There are two main reasons why Chinese wanted to construct a road/track from opposite to Indian positions on Doka La towards the Jampheri Ridge. These are as follows:

  1. It is in-line with Chinese claim that the tri-junction of Tibetan-Indian-Bhutanese boundaries lies on Mount Gymochen/Gipmoche. Over last many years, Chinese have slowly, but surely, build infrastructure on the plateau and extended their hold on it. They’d already reached a point opposite Indian position on Doka La. The road building exercise towards Jampheri ridge was an extension of their creeping occupation of the plateau.
  2. Geography of the plateau!
    1. The area along and in front of the Indo-Bhutanese border on the plateau is the most conducive to build a road/track connecting northern and southern parts of the plateau.
    2. As explained earlier, the Torsa Nala is a deep V-shaped depression on the plateau which divides it into the northern and southern half. This depression runs in the west to east direction with the depth of the depression increasing sharply as we move from east. This becomes evident when you compare the altitude of various points along the Nala. For example, in the GE satellite map below, the difference in altitude of Point D [3,999 meters (13,120 feet)], which is close to Indian position along Doka La and Point E [3,417 meters (11,210 feet)] is evident.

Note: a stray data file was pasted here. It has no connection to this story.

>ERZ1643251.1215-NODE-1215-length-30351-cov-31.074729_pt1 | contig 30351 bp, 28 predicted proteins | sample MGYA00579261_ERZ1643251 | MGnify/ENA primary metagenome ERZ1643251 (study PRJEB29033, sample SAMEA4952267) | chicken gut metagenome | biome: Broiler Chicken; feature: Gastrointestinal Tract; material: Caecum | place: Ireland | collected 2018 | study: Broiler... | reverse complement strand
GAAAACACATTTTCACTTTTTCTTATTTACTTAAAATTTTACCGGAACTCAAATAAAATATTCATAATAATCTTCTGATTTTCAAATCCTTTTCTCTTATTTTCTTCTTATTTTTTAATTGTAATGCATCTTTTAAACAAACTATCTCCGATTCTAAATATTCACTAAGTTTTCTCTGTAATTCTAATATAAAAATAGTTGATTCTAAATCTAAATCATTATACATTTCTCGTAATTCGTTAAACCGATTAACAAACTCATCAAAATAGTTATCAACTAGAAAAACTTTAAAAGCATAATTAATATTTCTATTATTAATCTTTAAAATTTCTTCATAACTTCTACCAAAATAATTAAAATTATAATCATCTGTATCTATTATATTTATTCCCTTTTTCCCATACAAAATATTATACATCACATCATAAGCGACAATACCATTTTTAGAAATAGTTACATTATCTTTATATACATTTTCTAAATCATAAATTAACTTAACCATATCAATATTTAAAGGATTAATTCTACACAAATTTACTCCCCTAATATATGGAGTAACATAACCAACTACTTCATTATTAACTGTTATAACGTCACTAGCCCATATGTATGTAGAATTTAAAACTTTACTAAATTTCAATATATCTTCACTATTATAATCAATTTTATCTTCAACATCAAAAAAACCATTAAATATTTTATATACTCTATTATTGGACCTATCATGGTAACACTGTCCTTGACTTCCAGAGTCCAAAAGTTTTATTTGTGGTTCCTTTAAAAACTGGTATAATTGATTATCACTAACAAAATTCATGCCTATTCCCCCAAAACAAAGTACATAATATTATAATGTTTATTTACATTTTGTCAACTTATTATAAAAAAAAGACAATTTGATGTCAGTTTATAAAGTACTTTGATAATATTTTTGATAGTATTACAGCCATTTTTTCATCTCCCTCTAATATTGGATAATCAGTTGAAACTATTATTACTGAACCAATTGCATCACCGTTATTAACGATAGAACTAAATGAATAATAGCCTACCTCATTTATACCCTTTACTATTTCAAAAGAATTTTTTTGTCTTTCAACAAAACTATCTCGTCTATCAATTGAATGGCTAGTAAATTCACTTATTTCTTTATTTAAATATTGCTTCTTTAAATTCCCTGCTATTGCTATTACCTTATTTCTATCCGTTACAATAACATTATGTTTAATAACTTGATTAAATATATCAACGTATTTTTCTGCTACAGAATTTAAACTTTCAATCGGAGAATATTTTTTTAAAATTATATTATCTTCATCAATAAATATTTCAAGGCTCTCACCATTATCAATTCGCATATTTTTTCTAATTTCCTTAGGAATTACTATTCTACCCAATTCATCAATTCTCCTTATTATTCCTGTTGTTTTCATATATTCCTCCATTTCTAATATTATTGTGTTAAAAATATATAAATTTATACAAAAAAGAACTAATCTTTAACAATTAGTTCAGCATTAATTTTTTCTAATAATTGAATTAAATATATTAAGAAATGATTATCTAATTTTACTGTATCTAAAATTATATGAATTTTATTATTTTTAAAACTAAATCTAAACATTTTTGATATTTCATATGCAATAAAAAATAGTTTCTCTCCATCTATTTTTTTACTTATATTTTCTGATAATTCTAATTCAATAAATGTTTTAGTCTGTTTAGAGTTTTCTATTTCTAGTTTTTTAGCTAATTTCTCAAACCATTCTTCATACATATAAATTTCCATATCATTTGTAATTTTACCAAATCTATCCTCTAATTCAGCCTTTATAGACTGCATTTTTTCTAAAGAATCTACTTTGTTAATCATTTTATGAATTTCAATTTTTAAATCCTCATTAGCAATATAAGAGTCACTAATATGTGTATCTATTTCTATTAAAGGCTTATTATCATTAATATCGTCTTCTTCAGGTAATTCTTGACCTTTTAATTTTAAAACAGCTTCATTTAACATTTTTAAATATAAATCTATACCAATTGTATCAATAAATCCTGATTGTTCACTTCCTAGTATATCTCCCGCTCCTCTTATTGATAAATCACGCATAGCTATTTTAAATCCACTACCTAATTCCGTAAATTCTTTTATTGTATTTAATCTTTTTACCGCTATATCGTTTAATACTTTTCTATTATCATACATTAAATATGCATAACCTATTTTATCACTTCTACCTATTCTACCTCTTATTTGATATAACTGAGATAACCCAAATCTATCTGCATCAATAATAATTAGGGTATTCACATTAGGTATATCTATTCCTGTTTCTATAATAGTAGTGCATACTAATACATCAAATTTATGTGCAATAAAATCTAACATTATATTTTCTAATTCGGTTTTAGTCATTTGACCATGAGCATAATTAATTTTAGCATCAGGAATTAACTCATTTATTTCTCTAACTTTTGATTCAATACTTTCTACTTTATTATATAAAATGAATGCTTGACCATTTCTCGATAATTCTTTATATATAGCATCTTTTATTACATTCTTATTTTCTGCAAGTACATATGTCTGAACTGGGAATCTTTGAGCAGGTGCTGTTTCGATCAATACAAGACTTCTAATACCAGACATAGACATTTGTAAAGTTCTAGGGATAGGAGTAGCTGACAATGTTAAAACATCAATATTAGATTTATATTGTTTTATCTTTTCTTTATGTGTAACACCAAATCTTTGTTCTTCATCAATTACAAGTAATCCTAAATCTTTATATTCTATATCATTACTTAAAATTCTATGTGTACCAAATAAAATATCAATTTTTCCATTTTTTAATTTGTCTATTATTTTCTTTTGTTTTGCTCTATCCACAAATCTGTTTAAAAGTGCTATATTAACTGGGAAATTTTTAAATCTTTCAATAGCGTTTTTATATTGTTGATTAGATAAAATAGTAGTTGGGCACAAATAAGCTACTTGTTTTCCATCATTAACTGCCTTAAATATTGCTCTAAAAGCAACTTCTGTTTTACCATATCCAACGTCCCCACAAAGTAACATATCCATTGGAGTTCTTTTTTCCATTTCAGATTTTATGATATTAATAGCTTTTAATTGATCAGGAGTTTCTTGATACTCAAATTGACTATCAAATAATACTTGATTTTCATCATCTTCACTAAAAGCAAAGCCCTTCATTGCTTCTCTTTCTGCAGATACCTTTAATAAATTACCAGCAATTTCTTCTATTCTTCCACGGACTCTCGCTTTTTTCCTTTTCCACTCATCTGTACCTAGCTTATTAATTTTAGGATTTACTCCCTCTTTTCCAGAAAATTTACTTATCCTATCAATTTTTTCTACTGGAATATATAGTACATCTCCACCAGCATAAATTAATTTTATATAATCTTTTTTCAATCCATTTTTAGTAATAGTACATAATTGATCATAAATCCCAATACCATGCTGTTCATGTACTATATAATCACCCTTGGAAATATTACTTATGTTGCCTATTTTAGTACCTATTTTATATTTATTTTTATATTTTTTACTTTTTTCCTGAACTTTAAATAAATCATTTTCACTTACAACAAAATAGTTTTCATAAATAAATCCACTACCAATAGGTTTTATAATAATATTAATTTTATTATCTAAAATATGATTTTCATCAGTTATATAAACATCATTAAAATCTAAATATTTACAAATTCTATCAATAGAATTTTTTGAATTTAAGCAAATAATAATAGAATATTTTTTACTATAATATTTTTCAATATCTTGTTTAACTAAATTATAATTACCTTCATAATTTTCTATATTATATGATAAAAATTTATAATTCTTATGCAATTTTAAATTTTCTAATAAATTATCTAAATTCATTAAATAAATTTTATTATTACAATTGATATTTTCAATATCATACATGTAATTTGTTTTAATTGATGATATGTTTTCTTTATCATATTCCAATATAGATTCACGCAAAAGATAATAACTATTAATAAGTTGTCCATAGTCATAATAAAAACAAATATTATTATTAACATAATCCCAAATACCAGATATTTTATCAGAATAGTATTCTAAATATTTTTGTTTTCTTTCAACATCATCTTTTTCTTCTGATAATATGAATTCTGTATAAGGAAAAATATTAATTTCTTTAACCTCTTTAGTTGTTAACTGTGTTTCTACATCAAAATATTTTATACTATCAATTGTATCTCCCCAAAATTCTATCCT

Satellite Image_2 (Google Earth)

While there is no denying the fact that Chinese access and control of Jampheri Ridge poses threat to Indian security, what is also true is that had the Chinese wanted to build a road towards it through the eastern part of the plateau, they would’ve attempted to do so in the past. While not insurmountable, building a road along this direction requires much more engineering effort as compared to building a road/track from the area opposite Indian positions on Doka La.

The challenge of building a road from Point B towards the Jampheri Ridge (or Point H marked on the map) is demonstrated in GE satellite image below. The map shows a direct route between Point B and Point H. Also given towards the bottom part of the satellite image is the elevation profile of this direct route. Please note that right corner of this elevation profile corresponds to Point H and left corner to Point B.

Satellite Image_3 (Google Earth)